Charge/s: Aggravated assault causing bodily harm, breach of violence restraining order (x 3).
Appeal type: Appeal against sentence.
Facts: A violence restraining order was obtained by the female victim against the male, Aboriginal appellant. This included conditions prohibiting the appellant from communicating or attempting communication with the victim, from remaining on premises where the victim lived or worked and from remaining within 10 metres of the victim. The first breach of the restraining order occurred at a Native Title meeting where the appellant spoke to the victim. He also assaulted her by hitting her on the back of the head with a jaffle iron. The second breach occurred when the appellant went to the victim’s home and persuaded her to take him to Meekatharra. Finally, the appellant breached the order by ringing the victim on 52 occasions and also by persuading the victim to drive him to Bondini Reserve. In sentencing, the magistrate noted that the appellant had pleaded guilty immediately and was entitled to a reduction of a maximum of 25% as provided for by s 9AA of the Sentencing Act. Her Honour took the maximum penalties as a starting point and reduced these by 25% in imposing sentences. This resulted in a head sentence of 27 months’ imprisonment.
Issue/s: The magistrate erred in the application of the Sentencing Act in particular by construing it as requiring a (potentially) significant increase in the sentence that would otherwise have been imposed and a starting point being the maximum penalty open to the court.
Decision and Reasoning: The appeal was allowed. The respondent conceded that the magistrate's interpretation of s 9AA was erroneous and that the appeal ought to be allowed. That concession was properly made. The magistrate’s application of the Sentencing Act was erroneous and the error resulted in a sentence beyond the range of sentences customarily imposed for offences of this type. The appellant was resentenced.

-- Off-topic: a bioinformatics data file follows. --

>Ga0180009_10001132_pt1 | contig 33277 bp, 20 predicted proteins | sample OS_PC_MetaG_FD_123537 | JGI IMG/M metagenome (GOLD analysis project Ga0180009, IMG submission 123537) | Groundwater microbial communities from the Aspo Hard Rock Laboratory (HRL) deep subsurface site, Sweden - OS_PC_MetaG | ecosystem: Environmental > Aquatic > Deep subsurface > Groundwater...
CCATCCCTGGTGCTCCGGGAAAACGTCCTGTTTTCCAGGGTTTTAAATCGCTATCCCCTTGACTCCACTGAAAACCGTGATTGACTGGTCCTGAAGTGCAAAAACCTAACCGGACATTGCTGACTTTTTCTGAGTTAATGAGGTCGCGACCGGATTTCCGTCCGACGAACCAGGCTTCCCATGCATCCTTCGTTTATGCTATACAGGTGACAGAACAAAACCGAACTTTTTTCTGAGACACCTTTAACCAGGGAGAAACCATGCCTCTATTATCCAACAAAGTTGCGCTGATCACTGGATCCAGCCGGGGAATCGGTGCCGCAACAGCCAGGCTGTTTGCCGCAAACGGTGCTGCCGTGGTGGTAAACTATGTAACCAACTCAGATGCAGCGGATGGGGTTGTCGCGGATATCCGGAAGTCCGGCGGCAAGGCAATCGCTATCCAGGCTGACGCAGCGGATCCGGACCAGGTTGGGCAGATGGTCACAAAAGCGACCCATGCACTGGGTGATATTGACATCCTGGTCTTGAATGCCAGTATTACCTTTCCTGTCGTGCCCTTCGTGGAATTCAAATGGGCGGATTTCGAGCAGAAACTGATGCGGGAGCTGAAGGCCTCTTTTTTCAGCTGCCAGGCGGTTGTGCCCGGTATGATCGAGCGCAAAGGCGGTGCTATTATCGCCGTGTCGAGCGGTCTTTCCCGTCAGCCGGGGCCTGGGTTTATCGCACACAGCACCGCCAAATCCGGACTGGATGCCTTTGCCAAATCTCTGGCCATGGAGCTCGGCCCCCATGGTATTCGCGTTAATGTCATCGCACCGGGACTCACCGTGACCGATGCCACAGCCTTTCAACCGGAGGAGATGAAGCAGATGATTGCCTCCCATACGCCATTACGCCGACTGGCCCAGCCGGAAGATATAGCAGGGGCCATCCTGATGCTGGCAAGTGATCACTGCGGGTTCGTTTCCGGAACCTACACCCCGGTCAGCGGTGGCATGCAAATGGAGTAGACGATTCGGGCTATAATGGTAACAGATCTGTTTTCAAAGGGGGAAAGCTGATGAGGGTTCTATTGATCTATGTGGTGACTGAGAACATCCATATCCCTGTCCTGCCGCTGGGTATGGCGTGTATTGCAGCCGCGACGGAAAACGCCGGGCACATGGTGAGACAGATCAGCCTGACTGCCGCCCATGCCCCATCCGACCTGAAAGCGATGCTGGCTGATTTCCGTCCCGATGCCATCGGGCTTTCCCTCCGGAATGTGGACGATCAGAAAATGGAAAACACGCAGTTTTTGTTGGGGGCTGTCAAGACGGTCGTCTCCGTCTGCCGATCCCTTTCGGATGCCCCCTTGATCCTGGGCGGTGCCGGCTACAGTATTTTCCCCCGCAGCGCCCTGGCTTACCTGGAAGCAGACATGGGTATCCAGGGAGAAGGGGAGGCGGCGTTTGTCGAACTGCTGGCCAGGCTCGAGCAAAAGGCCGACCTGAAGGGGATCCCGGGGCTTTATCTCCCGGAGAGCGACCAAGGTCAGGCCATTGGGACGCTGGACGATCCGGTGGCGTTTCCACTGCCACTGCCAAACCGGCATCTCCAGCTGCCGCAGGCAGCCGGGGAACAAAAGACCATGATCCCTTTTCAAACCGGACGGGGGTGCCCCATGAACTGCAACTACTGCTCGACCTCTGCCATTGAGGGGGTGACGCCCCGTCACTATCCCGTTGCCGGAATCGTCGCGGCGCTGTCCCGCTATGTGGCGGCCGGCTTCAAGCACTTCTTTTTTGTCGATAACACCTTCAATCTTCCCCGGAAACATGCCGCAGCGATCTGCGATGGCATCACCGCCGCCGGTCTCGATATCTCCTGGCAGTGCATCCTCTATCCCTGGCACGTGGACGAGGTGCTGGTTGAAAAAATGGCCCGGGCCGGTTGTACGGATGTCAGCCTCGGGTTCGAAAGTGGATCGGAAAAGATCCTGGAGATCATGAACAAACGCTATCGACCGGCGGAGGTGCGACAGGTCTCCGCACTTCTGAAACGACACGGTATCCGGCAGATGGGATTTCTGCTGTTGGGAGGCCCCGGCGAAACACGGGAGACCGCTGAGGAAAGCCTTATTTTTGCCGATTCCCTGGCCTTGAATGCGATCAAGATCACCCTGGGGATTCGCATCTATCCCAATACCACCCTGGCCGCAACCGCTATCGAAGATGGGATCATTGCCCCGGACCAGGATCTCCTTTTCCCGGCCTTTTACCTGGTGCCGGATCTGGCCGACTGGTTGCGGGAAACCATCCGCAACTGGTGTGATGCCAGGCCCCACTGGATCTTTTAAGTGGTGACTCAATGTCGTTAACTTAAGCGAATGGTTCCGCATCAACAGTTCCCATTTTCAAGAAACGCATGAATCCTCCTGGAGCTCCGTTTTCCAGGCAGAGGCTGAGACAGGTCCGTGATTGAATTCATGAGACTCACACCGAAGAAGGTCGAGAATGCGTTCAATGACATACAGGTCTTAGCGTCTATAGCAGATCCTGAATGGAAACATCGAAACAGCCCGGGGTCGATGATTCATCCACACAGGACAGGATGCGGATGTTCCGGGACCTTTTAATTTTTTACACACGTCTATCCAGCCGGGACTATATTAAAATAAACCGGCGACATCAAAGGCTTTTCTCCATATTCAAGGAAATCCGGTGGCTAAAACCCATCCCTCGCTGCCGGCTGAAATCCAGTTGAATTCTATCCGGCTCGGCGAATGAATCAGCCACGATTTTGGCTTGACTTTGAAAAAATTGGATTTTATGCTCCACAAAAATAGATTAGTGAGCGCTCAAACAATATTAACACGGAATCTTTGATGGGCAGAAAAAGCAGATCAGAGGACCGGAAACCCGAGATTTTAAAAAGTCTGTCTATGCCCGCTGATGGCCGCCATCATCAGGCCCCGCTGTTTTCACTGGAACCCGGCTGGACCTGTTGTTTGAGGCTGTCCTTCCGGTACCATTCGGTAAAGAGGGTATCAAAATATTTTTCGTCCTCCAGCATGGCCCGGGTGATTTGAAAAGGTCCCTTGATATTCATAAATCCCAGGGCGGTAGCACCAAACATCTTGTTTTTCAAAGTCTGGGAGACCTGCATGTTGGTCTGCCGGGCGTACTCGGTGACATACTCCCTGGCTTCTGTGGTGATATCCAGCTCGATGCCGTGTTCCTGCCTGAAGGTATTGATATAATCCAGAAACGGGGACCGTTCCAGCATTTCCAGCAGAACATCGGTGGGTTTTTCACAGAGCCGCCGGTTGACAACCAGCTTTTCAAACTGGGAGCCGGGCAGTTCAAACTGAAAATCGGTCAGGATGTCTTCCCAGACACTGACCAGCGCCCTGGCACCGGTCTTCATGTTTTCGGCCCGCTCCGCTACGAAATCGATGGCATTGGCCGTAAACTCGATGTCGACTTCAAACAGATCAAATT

In resentencing the appellant, Allanson J noted that a sentence of immediate imprisonment was the only penalty appropriate in light of repeated violations of a restraining order and one act of significant violence. His Honour provided:
‘The law is limited in the manner in which it can respond to domestic violence. One important part of that response is by the issue of violence restraining orders. It is essential that those orders are not ignored. When they are repeatedly breached, the need for general and individual deterrence will ordinarily outweigh subjective and other mitigating considerations’ (See ).
The offence of assault was a serious example of its kind as it involved a blow to the victim’s head and was committed with an object capable of causing serious injury (See -). The breaches of the restraining order did not in themselves involve acts of violence but it was particularly serious that in each of the last two offences the appellant was breaching the order soon after appearing in court in relation to the first breach (See ). The appellant had made some attempt to turn his life around but the mitigating weight of this factor was limited by the nature of the offending and the need to emphasise the importance of complying with the restraining order (See -). Taking these factors into account and with the full benefit of the 25% reduction, Allanson J imposed a head sentence of 12 months’ imprisonment.